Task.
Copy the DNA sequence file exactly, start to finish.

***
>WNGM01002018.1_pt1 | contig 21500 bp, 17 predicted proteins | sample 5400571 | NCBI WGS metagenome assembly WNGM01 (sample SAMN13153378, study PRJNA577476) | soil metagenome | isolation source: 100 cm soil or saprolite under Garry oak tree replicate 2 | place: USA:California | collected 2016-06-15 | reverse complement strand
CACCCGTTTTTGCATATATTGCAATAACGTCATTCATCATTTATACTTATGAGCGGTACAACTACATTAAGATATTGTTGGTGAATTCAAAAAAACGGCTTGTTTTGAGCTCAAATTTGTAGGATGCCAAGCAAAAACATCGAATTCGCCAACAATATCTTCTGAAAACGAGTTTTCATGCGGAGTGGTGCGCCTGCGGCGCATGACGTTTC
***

>WNGM01002018.1_pt1 | contig 21500 bp, 17 predicted proteins | sample 5400571 | NCBI WGS metagenome assembly WNGM01 (sample SAMN13153378, study PRJNA577476) | soil metagenome | isolation source: 100 cm soil or saprolite under Garry oak tree replicate 2 | place: USA:California | collected 2016-06-15 | reverse complement strand
CACCCGTTTTTGCATATATTGCAATAACGTCATTCATCATTTATACTTATGAGCGGTACAACTACATTAAGATATTGTTGGTGAATTCAAAAAAACGGCTTGTTTTGAGCTCAAATTTGTAGGATGCCAAGCAAAAACATCGAATTCGCCAACAATATCTTCTGAAAACGAGTTTTCATGCGGAGTGGTGCGCCTGCGGCGCATGACGTTTC